Monday Over Coffee: "Legibility"

Published March 27, 2023 by Greg Funderburk

I like cemeteries, and there are some remarkable ones in our city. Glenwood in the Heights and Forest Park Woodlawn south of town are the most visually interesting. I recently visited Trinity Churchyard in Manhattan (where Alexander and Eliza Hamilton are buried) and always feel edified after a visit to historic Arlington National Cemetery outside of Washington, DC. The City of Angels, Los Angeles, has some fascinating cemeteries too.

Just off Santa Monica Boulevard next to the Paramount Studio movie lot, shadowed by giant palms, dotted with man-made lakes, is a most eclectic one called the Hollywood Forever Cemetery. There, cinematic legends like Cecil B. DeMille, Judy Garland, Tyrone Power, and Douglas Fairbanks are buried. A number of more modern-day musical talents like John William Cummings, a.k.a. Johnny Ramone, Chris Cornell, and Scott Weiland are interred there too. Terry, the dog-actress who played Toto in The Wizard of Oz, is memorialized at Hollywood Forever as is Mel Blanc who supplied the voice of Bugs Bunny and Porky Pig. On Blanc's grave marker, you'll find the words, "That's All Folks." Throughout the 62-acre property stand flashy statues and stones carved in the shapes of electric guitars, race cars, and dramatically weeping angels. They hold yoga sessions, midnight movie screenings, and concerts on the grounds, and the cemetery is also home to hundreds of cats that roam around night and day. A large gaggle of ducks makes a pilgrimage to the gravestone of Douglas Colvin, a.k.a. Dee Dee Ramone, each afternoon. The style of the place is most often described as "Exotic Revival, et al" with the emphasis on the "et al" as the cemetery has been run by a number of owners over the years without any devotion to a particular aesthetic or theme other than one I'd call, L.A. Camp. It's kind of cool, but more odd than beautiful.

It's a far cry from the grounds of the Forest Lawn Memorial Park located not too far away up in the Hollywood Hills. There are several Forest Lawn cemeteries in Southern California, all developed by a metallurgist from Kansas City named Dr. Hubert Eaton who, when he purchased his first one in Glendale, set out to change nothing less than how Californians viewed death. A devout Christian, Eaton, in accordance with his faith, believed that we come into a realm of great joy after we die. Yet when he looked around, he saw that most cemetery properties were 
"unsightly, depressing stoneyards filled with inartistic symbols and depressing customs; places that do nothing for humanity." Taking a holistic approach to developing his land for the use and purpose he envisioned, he moved away from upright grave markers in favor of bronze plaques flush with the grass, then retained artists and architects to integrate the different sections of his acreage into beautiful and harmonious spaces that visually reflected the hope he found within his faith. Forest Lawn, he made clear, would be composed of "towering trees, sweeping slopes, splashing fountains, singing birds, beautiful statuary areas, and memorial architecture with interiors full of light and color." And through painstaking and costly landscape design and thoughtful ongoing construction efforts, Eaton's goal of producing an experience not of despair but one of coherent beauty and resonant hope, was realized.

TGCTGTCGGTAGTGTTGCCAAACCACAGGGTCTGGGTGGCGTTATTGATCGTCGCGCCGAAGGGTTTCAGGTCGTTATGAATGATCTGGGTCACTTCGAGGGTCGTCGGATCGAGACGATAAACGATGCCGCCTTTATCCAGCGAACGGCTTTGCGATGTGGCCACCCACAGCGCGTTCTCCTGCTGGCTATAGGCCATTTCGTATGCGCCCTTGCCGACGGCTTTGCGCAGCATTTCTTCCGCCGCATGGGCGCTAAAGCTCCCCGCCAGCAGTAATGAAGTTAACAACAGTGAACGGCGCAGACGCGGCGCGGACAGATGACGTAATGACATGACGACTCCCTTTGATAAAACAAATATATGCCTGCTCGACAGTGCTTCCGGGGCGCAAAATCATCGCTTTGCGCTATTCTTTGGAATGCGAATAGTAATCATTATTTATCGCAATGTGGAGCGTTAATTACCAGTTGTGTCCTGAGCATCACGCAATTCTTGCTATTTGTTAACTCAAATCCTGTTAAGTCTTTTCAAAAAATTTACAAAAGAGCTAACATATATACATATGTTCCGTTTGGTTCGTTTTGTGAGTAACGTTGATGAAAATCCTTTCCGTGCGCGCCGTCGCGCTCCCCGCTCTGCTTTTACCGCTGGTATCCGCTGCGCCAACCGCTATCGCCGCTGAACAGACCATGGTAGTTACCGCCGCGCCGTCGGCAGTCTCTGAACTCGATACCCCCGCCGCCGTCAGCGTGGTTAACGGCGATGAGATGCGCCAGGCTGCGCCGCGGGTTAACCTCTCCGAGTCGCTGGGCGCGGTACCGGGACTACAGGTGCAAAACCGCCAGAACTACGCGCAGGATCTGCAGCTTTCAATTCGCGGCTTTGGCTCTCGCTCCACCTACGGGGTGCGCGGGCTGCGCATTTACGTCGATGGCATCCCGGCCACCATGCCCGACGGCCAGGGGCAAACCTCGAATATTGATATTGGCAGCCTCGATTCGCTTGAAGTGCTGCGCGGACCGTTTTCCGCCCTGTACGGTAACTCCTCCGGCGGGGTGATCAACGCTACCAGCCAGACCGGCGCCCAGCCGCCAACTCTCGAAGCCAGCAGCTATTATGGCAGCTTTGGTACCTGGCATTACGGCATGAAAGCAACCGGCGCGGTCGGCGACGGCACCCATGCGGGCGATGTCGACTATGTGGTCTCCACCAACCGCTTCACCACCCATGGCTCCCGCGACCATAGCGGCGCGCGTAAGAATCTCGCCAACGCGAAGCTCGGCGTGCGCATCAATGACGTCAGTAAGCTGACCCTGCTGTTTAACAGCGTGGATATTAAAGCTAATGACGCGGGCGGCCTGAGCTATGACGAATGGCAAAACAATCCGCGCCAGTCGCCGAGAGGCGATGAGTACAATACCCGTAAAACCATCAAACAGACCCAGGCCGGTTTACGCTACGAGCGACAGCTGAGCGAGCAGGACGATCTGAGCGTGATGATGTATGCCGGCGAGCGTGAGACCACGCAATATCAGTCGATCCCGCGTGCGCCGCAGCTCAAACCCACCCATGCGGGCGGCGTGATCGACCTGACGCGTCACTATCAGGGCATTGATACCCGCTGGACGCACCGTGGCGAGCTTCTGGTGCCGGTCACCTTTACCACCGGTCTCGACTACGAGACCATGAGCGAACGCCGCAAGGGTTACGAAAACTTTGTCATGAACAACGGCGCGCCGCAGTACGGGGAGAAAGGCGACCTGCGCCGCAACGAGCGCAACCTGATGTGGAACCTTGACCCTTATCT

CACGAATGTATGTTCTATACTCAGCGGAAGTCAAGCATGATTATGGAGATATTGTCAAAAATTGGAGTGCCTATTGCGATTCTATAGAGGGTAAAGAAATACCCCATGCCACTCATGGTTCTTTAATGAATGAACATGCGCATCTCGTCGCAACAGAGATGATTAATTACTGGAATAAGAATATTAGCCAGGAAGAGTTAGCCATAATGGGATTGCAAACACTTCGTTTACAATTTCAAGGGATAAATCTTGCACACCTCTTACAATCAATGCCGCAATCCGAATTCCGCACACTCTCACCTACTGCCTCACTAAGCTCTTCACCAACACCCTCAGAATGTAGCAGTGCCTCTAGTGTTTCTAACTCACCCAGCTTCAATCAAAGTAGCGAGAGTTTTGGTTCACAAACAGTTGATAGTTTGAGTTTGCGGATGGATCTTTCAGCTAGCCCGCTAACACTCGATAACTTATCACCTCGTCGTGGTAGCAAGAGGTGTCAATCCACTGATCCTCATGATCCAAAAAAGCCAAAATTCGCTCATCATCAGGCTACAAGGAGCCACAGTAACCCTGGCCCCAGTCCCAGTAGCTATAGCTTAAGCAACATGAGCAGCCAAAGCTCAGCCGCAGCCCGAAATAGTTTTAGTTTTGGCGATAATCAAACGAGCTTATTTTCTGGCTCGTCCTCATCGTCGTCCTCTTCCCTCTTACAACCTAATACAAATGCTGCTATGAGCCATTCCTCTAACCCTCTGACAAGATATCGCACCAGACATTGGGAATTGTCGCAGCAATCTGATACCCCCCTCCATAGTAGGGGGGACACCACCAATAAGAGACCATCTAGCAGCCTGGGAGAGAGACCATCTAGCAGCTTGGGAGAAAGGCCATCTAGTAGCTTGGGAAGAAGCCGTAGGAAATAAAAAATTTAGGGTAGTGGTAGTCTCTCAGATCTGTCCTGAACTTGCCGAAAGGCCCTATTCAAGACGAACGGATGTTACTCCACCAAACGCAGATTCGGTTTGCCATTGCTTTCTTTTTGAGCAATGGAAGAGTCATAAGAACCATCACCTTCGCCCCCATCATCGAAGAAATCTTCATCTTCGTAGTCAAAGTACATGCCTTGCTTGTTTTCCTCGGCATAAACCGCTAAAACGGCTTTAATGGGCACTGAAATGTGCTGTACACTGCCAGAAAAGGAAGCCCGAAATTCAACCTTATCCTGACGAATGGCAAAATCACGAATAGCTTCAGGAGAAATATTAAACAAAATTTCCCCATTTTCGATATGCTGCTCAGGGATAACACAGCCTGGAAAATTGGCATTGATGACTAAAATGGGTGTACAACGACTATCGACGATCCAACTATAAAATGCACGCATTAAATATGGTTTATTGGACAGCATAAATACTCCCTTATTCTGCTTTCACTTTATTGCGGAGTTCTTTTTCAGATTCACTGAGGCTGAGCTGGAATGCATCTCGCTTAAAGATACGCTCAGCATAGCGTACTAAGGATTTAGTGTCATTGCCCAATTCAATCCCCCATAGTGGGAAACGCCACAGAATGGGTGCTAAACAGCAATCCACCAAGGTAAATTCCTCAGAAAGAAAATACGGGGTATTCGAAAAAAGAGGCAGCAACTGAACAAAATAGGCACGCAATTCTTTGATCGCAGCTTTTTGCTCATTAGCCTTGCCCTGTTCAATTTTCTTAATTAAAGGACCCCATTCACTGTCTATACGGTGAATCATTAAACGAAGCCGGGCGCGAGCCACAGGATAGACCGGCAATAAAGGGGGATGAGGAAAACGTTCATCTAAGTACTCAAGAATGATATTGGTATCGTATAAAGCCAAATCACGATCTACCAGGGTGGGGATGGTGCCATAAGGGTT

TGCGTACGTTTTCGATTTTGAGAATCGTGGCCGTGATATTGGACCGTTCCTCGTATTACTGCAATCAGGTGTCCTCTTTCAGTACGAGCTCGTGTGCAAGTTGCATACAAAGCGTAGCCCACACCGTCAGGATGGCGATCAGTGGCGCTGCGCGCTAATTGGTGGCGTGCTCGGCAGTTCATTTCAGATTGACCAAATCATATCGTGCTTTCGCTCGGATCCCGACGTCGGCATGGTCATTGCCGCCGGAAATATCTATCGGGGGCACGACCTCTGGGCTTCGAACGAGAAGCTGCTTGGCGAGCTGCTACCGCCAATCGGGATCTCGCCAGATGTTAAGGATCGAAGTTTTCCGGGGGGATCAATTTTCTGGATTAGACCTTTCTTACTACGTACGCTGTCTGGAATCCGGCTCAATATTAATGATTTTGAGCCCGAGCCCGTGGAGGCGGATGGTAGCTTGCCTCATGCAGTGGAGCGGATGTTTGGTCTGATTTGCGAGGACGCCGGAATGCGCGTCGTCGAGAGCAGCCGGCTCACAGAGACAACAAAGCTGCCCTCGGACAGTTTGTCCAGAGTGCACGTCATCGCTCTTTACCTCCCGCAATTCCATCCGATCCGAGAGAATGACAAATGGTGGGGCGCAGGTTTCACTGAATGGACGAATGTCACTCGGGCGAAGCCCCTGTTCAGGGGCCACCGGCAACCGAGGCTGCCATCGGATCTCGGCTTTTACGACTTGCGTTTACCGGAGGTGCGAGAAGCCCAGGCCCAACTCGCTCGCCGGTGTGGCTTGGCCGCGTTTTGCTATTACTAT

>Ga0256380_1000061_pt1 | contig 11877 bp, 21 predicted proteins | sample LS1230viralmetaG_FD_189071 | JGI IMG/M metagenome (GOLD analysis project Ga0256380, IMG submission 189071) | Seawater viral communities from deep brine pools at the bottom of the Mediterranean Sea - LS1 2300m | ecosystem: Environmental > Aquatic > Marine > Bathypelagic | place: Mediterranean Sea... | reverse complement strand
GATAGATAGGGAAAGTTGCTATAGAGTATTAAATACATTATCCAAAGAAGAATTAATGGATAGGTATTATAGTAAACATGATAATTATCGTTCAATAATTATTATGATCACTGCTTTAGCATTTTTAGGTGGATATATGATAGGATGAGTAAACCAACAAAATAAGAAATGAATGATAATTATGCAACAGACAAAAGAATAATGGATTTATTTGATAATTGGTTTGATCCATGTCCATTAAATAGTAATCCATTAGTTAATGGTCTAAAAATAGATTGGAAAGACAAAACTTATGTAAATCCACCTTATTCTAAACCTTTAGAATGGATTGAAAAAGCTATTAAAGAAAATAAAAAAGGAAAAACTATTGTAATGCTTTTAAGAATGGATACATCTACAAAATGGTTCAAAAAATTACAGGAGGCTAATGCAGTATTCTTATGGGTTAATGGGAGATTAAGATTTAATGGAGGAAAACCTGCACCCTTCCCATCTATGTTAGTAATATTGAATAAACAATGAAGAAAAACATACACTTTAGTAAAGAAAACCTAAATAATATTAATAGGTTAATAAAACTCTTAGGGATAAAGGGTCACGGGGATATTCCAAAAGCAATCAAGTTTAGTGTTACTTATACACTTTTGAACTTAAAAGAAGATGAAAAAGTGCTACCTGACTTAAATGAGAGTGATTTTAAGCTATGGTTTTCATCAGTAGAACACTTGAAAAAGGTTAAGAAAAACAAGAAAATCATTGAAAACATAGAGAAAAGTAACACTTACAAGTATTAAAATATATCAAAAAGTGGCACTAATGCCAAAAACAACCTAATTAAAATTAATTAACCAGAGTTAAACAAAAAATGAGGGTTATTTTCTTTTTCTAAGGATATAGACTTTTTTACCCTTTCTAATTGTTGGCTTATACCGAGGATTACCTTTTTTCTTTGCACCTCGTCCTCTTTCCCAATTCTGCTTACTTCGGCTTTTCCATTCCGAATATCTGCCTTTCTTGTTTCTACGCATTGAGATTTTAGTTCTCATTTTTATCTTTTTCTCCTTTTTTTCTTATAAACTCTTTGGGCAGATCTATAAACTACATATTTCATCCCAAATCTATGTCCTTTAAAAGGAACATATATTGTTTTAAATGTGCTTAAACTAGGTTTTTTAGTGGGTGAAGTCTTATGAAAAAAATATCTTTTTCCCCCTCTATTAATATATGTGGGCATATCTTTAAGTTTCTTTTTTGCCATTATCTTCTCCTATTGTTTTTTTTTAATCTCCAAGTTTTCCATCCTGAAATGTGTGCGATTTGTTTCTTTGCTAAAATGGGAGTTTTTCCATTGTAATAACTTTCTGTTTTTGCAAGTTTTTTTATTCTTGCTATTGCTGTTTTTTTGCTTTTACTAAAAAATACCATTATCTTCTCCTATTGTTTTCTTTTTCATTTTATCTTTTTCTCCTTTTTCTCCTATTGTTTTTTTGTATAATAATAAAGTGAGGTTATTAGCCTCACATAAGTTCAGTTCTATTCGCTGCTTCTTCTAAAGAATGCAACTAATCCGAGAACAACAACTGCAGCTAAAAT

While it's fascinating to walk around the Hollywood Forever Cemetery, you'll likely feel more like a tourist than anything else. At Forest Lawn, while it's still definitely LA and you're likely to stumble upon some unusual graveside ceremonies and no doubt encounter graves of celebrities as you look about, more than anything else Eaton's beautiful land is distinctly legible as a testimony to his faith. That is to say that whereas the style of Hollywood Forever is indeed "Exotic Revival, et al," there's a spiritual resonance that emerges when one walks around Forest Lawn.

As we try to devote ourselves to living well-examined lives—the kind of lives we hope will be well-regarded, meaningful, and inspiring to others when they're recalled at a graveside or memorial service off in the distant future—it might be a good practice to every once in a while ask ourselves: How are our lives reading? Are they legible? Is there a coherence, a unity, a distinct message emerging, or are we living out a sort of ad hoc "et al" collection of experiences without any sort of overall theme, which in the end is really more odd than truly beautiful. Or perhaps consider this: Even if it makes you feel a bit uncomfortable, maybe it's not a terrible idea to go to a local cemetery, take a walk around, and briefly consider the notion of the legibility of your life.

God — Make my life more legible. Amen.

— Greg Funderburk